Using a bit of probability, a smart bulb, and a Raspberry Pi to build a simple Facebook Bot

The Raspberry Pi Foundation brought out a new product the other week, Raspberry Pi zero w which seemed pretty cool so I bought three. After deciding I should *actually* make something with them as opposed to, say, making a LED flash then exile them for all eternity to the electronics box (Guilty glance at my original Rpi and Arduino).  So I decided to try and make a Facebook messenger bot I could use to interact with my LIFX smart bulb.

As it turns out both Facebook and LIFX have pretty well documented HTTP APIs so getting started wasn’t particularly difficult. Pretty quickly, just from following the documentation on the LIFX site I was able to get a simple python interface up and running which could turn my bulb on/off, adjust the brightness, change the colours and query state information.

Creating a Facebook bot was also pretty simple there are a few tutorials online but essentially it just boils down to forwarding messages (done through the Facebook developers portal) to your server then dealing with the messages with your HTTP request system of choice.  Again this was just another python script. After putting those two things together it was pretty simple to make an integrated Facebook messenger processor come light controller.

Demo! Slightly sped up to make it a bit less dull, from sending a message to receiving the response is about a second but the changes take effect in slightly under a second, just before the response is sent back to the user.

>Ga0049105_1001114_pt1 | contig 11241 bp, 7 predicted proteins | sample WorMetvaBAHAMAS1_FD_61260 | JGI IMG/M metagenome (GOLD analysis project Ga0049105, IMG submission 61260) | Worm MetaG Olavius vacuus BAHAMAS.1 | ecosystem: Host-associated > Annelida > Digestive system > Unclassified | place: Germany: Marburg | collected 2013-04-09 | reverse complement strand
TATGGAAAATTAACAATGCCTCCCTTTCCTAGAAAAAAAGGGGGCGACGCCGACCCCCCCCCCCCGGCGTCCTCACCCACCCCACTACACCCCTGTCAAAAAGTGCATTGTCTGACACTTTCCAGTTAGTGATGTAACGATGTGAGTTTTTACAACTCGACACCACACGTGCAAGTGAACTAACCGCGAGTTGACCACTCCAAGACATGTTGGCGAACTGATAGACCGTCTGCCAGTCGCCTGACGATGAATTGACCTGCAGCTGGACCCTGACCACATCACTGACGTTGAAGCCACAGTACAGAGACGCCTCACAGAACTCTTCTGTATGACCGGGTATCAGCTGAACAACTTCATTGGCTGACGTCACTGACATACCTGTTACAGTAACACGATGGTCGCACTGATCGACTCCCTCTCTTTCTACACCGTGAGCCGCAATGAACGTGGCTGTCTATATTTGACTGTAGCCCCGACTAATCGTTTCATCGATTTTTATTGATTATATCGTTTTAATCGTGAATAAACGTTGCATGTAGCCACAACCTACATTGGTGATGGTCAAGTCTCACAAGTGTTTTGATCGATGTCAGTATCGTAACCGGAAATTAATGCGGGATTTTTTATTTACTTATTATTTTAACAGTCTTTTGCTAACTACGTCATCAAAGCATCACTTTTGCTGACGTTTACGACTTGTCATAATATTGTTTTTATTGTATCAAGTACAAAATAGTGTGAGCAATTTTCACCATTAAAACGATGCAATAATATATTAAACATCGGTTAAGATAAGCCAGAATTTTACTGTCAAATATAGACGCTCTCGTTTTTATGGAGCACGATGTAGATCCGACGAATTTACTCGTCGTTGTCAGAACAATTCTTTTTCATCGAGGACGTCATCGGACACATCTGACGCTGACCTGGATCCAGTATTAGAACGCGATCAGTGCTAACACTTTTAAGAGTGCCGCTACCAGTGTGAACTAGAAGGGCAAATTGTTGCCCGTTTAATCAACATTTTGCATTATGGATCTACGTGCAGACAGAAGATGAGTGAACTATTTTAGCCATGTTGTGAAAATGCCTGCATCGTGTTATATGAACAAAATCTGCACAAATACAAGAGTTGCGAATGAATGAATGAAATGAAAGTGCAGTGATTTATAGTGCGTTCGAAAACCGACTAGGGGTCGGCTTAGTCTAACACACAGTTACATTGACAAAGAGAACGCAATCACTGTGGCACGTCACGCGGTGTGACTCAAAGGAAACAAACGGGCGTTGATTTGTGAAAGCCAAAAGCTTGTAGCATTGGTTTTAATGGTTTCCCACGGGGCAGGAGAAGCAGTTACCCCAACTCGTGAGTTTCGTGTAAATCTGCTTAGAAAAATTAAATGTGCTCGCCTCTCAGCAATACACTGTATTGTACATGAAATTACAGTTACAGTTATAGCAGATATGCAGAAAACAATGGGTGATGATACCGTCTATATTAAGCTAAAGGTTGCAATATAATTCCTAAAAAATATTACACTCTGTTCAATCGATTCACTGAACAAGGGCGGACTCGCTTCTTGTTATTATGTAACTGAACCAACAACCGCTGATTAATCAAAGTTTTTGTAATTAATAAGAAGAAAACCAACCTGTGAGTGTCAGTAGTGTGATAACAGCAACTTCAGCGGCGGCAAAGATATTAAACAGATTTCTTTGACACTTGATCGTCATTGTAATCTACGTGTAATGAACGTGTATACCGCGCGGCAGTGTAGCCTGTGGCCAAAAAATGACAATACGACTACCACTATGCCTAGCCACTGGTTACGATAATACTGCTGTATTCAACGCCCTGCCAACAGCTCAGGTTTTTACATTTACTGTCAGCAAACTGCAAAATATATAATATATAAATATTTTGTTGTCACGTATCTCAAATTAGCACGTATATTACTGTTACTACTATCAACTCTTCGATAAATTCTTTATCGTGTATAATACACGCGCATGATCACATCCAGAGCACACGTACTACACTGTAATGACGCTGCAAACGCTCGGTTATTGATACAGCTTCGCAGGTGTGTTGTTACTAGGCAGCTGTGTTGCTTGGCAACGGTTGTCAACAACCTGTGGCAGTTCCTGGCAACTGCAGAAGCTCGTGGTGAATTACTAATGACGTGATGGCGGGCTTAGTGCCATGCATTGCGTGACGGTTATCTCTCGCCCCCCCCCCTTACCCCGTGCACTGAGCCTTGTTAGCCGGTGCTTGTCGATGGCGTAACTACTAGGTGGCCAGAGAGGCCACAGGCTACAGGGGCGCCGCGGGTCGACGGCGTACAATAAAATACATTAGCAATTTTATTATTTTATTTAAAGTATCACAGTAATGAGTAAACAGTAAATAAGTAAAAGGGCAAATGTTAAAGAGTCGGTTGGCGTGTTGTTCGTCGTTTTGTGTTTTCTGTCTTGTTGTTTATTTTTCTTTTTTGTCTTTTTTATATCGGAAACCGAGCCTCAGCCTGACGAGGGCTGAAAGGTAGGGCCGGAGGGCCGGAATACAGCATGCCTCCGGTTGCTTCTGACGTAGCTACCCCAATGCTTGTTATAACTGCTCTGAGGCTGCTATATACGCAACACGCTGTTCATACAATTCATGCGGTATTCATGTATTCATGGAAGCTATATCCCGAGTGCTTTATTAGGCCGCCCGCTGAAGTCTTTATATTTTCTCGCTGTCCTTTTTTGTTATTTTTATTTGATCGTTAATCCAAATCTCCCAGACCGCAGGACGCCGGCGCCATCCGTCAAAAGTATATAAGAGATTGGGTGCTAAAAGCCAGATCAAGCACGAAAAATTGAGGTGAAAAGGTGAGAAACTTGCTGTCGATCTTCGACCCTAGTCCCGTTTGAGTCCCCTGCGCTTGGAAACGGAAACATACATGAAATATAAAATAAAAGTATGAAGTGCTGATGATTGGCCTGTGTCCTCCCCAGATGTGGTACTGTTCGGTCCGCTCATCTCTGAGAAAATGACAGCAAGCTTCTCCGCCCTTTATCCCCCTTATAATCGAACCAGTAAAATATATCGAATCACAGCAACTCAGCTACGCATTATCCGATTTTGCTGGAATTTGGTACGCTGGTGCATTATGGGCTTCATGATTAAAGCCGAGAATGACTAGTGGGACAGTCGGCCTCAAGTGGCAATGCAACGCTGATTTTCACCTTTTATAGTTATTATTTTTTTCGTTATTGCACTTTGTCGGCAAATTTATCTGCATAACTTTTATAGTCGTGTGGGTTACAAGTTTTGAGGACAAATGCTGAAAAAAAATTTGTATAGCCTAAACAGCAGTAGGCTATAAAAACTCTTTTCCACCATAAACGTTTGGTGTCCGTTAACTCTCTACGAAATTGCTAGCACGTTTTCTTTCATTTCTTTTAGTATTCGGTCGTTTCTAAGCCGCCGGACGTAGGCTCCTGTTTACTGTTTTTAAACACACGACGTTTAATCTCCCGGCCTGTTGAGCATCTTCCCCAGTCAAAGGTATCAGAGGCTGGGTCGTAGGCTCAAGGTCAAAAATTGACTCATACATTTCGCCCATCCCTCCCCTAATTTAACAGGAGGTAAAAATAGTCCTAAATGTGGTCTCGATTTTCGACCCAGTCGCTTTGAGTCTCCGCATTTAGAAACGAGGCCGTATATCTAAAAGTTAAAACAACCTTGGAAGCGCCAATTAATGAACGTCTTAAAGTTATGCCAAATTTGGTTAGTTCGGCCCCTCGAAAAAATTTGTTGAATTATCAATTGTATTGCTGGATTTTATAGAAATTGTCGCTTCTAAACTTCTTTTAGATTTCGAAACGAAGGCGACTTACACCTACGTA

Ok so the probability bit which I mentioned in the title. Basically I’m using a fairly simple machine learning algorithm called Naive Bayes. This is based on Bayes rules which is:

Screen Shot 2017-03-12 at 19.23.54

I’ll try and keep this bit brief, just remember that basically A is some label and B is a word in the Facebook message.

The above formula means: the probability of event A given that condition B is met is equal to the probability of B given that condition A is met multiplied by the prior probability of A (I.E our initial guess, irrespective of B). All of this is then divided by the prior probability of B, again this is irrespective of A. I actually skip the last step as it’s irrespective of A. So what I’m actually calculating is the likelihood.

Screen Shot 2017-03-12 at 19.32.22.png
The Actual function being used, P’ used to denote likelihood


Basically, I have a set of these classifiers trained to work out different things from the sentence. The basic walkthrough is: is this operation a query or trying to change the state, which object does this refer too, and what operation does it refer too? Each point is a pre-trained Naive Bayes classifier which represents a node in a big decision tree.

Screen Shot 2017-03-12 at 20.00.51.png
Blue = Naive Bayes classifier, Red = Intermediate Label, green = Final label

This means to add another operation I just have to add additional labels to the training set. Since these are just text files I could theoretically actually add a command in the Facebook messenger interface to retrain the classifiers dynamically to make it easier to add more labels to each node (for instance additional colours).

So for example if I said ‘dim the lights please’ it will go through the first classifier which will distinguish sentences that are querying the state and changing the state. It knows that the word ‘dim’ appears in the change state training examples so it will end up with a higher likelihood and the others appear in either both or neither. It will then see what object it is referring to, again, ‘dim’ appears in the brightness set but not the others. Finally, once more to check what is the intention of the statement.

As it turns out this all pretty fast to compute, all the HTTP requests are a pretty big bottleneck in comparison. The examples I gave could be much more efficiently implemented by just searching for certain strings in the messages but my hope is to build the dataset to process more complex sets like “if the light is on, turn it off” and sets with more ambiguity.
And all this is running on this tiny computer.


Screen Shot 2017-03-05 at 23.34.46
The ‘s’ in IoT stands for security, as the mini light show courtesy of my friend showed






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